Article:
Eric Staal is a great player, but he’s just one man. All of the top teams in this new Conference have at least two stars who even bigger than Staal. They also have the money to surround these players with a strong supporting cast. Are the Hurricanes realistically going to knock out Sidney Crosby, Evgeni Malkin and the Pittsburgh Penguins? No. Are they going to match-up favorably with the high-powered Flyers, led by league leading scorer Claude Giroux and all-star cast of high draft picks just waiting to explode? Not likely. What about Alex Ovechkin and the Caps? Maybe. They do look mortal right now, but realistically, this club is too good to be contained much longer. That just leaves the New York Rangers, who right now sit perched near the top of their conference. Even the Islanders are better prepared for the future than the Hurricanes, having stock-piled several lottery selections.
If the Canes can’t see much success in the current seeding system, they will have an even harder time with the new one. The playoffs just went from unrealistic to near-impossible. Staal’s exile could provide the kind of return that sets them up to counter this change of circumstances sooner rather than later.
4.) Staal’s Skill Level Makes Lottery Picks Unlikely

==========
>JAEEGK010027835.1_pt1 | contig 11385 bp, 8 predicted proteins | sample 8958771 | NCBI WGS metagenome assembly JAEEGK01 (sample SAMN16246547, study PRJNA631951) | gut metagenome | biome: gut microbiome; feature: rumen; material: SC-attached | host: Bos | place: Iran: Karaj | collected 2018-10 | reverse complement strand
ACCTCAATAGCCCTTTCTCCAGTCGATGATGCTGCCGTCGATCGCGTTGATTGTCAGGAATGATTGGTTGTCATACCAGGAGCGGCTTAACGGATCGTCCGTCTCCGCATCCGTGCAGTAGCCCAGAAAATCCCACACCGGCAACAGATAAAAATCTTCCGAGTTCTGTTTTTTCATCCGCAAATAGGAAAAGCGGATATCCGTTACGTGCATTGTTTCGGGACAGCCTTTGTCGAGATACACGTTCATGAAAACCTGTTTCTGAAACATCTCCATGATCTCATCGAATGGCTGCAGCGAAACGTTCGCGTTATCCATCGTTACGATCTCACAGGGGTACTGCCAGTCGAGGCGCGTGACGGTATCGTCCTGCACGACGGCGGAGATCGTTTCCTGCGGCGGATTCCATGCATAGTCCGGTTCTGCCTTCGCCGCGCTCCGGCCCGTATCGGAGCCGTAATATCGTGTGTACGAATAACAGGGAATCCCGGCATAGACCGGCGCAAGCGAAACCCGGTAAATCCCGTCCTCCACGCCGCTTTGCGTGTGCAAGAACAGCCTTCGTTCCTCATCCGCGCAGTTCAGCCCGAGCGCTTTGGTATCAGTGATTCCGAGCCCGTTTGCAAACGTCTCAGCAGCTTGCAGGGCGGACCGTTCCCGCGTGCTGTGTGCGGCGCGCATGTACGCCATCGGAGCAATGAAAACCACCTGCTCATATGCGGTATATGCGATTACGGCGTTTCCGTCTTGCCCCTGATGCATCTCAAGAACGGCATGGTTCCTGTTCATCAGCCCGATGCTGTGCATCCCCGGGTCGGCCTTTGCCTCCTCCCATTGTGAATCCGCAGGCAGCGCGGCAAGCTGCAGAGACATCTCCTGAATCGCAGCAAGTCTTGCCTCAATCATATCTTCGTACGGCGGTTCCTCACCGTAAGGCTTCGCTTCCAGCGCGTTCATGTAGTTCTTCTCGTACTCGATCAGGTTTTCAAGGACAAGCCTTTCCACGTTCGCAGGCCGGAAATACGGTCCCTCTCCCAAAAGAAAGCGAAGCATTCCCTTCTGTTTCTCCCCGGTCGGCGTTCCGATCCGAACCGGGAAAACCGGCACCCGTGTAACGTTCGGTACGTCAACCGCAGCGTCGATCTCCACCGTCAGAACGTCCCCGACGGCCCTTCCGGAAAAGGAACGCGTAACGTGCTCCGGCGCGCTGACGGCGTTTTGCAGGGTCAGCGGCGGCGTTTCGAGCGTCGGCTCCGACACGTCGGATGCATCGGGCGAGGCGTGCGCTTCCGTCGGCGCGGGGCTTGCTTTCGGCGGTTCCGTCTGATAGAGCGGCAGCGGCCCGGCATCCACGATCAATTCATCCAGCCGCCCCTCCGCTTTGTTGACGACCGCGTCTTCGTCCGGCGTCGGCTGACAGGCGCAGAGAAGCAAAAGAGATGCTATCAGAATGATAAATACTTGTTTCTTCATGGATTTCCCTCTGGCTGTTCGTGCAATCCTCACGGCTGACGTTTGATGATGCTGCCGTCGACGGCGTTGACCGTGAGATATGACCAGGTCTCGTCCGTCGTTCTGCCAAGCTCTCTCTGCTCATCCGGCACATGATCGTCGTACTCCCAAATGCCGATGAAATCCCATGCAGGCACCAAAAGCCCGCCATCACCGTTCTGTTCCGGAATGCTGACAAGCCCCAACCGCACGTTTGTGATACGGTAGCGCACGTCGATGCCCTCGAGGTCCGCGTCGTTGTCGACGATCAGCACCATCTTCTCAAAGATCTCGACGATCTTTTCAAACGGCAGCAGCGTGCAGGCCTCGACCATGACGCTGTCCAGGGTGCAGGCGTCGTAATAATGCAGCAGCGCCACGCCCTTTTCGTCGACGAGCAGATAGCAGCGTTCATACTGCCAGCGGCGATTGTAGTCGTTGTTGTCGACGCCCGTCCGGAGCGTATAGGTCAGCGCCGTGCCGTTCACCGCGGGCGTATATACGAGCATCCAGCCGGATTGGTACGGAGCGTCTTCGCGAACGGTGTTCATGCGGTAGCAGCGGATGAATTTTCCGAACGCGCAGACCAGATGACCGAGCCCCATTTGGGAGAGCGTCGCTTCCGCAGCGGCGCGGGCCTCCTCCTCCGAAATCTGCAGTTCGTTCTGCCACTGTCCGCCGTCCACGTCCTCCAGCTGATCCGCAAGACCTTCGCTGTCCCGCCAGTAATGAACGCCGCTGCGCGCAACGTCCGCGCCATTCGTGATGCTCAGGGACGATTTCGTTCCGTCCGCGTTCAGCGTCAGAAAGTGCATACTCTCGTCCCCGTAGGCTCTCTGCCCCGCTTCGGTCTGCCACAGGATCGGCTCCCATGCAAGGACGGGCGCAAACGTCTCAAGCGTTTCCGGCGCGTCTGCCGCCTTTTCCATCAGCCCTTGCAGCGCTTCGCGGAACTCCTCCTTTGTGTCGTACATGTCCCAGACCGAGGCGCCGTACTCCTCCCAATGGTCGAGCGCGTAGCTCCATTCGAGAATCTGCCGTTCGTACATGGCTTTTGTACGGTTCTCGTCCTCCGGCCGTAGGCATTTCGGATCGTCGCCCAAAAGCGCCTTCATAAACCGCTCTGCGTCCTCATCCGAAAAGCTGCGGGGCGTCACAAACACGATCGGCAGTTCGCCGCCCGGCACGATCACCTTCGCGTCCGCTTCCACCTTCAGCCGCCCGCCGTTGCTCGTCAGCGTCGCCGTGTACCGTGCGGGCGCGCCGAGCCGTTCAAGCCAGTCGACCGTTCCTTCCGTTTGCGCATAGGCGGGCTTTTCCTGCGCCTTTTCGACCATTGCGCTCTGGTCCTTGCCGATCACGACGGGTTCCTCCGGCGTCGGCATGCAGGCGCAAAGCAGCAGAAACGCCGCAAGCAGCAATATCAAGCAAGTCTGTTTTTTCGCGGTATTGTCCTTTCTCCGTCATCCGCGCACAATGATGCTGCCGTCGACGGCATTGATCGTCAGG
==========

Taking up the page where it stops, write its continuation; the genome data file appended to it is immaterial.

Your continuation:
Eric Staal has a Mats Sundin-esque ability to make his team respectable almost entirely on his own. The team is way down the standings chart right now, but I think we’ve all read this story before. At some point, Staal will surge and this team will shoot back up that list. They might even draw some talks about miracle runs and longshot odds to make the playoffs after all. In the end though, all this will achieve is a mid-round draft pick coming to Carolina instead of a lottery area pick. At this point, Eric Staal could be the difference between Nail Yakupov (46 points in 23 games this season) and Brendan Gaunce (32 points in 28 games this season).
The Canes know what they’re doing at the draft. They stole Skinner at 7th overall, but they won’t be able to do that every year. At some point, their fan base is going to regret Staal providing them with a continued sense of false hope in late March only to cost them drafting a star in late June.
5.) The Future is Now
Jeff Skinner has taken over the scoring lead and the role of being the face of the franchise. He’s only 19 years old, and he’s going to be fairly cheap for the foreseeable future. Trading Staal potentially gives the Canes the opportunity to surround Skinner with 2-3 similarly aged, skilled, and priced players (via the combination of the return on Staal and the presumably high draft pick they would make use of next June). That’s a model that could work for the Canes for a long time. More than that, as the old hockey expression goes, ‘teams that grow together, win together.’
It’s time to try something new in Carolina….